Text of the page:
THE CROSS IN ITS DEEPER MEANING
By A.C. Dixon
It is interesting to stand on a hilltop and watch the coming dawn: first the gray streak in the East, and then the brighter light, until the full orbed sun arises. There is a sunrise with its dawn like that in the Old Testament Scriptures. The fore gleam begins with the promise in the curse upon the serpent, that the seed of the woman should bruise his head. It grows brighter in Abel’s altar, with its sacrifice of blood. We see it again in the victim, whether lamb, or bullock or turtledove, on the altar of the Tabernacle and the Temple. We see it in the offering of Isaac, and the substitution of the ram that was caught in the thicket. We see it in the uplifted serpent of brass, to which the people were commanded to look and live. We see it in the fifty-third chapter of Isaiah, and kindred prophecies, in which our Lord is held forth as the Messiah, the Sin-bearer, the One who makes atonement for our guilt.
What is meant by the Cross of Christ? There are several phrases, which mean about the same thing. “The death of Christ,” “the blood of Christ,” “the Lamb of God which taketh away the sin of the world,” “Christ and Him crucified “—each has in the heart of it a definition of what the Cross of Christ means. Then, if you will put together some of the great words which occur in the writings of the Apostle Paul, you find an unfolding of this heart meaning. The word “propitiation,” which suggests the justice and holiness of God; His love making propitiation to His justice: not His demanding of another that propitiation shall be made to Him, but love furnishing what justice and holiness demand. “Reconciliation,” which is the manward side of it—” Be ye reconciled to God “—comes through the Cross of Christ. “Redemption”—“Redeemed not with corruptible things, as silver and gold, but with the precious blood of Christ.” “Justification,” which has in it the accounting of a man as innocent. He began before the fall in a state of innocency, and justification is away beyond anything that a human court of justice ever realizes. It is putting the sinner in the condition before God as if he had never sinned at all. It is giving him a standing in the merit of Jesus Christ of absolute innocency before God.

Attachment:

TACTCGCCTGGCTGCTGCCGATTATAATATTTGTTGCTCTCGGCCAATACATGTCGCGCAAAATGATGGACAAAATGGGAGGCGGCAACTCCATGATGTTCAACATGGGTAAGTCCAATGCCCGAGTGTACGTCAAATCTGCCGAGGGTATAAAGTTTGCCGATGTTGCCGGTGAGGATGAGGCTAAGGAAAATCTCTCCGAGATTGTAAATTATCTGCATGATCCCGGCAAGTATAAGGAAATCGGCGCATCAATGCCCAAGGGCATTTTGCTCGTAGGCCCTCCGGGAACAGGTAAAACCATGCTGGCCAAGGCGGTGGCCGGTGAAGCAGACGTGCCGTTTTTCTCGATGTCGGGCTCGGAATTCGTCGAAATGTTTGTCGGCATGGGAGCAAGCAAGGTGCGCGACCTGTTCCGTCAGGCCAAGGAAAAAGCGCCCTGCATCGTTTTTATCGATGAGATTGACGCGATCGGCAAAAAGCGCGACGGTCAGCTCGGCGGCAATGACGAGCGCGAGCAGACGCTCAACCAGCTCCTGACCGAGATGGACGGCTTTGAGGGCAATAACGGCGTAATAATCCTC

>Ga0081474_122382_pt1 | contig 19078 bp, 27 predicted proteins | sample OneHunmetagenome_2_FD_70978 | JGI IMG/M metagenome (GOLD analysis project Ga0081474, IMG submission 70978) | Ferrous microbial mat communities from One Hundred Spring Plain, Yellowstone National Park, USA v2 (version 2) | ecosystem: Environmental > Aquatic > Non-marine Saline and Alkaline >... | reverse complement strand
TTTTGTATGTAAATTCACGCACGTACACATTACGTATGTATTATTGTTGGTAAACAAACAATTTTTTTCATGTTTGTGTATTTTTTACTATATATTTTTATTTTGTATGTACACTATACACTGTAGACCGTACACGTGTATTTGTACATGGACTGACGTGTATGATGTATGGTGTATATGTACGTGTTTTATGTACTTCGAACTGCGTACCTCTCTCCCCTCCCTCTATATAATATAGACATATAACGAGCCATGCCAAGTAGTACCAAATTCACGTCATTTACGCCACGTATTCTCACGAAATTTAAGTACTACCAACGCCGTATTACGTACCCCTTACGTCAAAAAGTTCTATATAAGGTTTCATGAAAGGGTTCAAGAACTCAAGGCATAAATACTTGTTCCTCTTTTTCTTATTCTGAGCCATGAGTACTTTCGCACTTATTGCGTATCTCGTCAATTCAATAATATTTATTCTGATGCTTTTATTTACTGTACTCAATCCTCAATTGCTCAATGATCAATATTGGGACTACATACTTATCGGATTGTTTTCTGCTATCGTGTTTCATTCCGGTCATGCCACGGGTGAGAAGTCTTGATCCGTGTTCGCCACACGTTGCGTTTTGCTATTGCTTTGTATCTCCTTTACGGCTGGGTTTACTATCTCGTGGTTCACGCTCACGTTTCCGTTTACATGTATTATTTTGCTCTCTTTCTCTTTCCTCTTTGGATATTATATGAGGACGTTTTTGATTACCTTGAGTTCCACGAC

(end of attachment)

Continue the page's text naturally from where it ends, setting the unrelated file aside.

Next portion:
It is all summed up in the word used over eighty times in the Old Testament, and just once in the English version of the New, “ATONEMENT.” Atonement really defines the fruitage of it. It brings us into harmony with God, makes us one with Him.
THE DEEPER MEANING
A careful study of our text will give a clearer insight into the deeper meaning of the Cross. “Let this mind be in you, which was also in Christ Jesus.” We have a portrait of “Christ and Him crucified” in the words “Obedient unto death, even the death of the cross.” Let us look for a moment at that picture.” Who, being in the form of God.” That does not mean in the shape of God. “God is a Spirit, and they that worship Him must worship Him in spirit and in truth;” and we do not think of Spirit as having shape. Christ from eternity has been a spiritual God: “Equal with God “—equal in authority, equal in power, in every respect equal with God. Now, though equal with God, and of the very substance of God, “Very God of Very God,” as the old Puritans used to say, He empties Himself, gives up for the time this equality, and makes Himself incarnate in a human being. He does not cease to be the spiritual God that He has been from eternity, but He begins now to express Himself in this concrete way, and thus puts Himself within the compass of our comprehension. Our finite minds cannot comprehend a spiritual God filling all eternity and all immensity; so He puts Himself within the compass of our thought, in order that He may make Himself thinkable and approachable to us. He saw fit to give up His authority for the time, this position of authority, without surrendering one whit of His attributes of Deity, in order that He might work out our redemption.
He takes also the form of a servant. The God of the universe not only puts Himself within the limits of a human being, but the narrower limitations of a servant. Christ makes Himself a servant to humanity; puts Himself not only within the limitations of a perfect human being, but in service to imperfect human beings. How does He do that? By becoming a universal Man.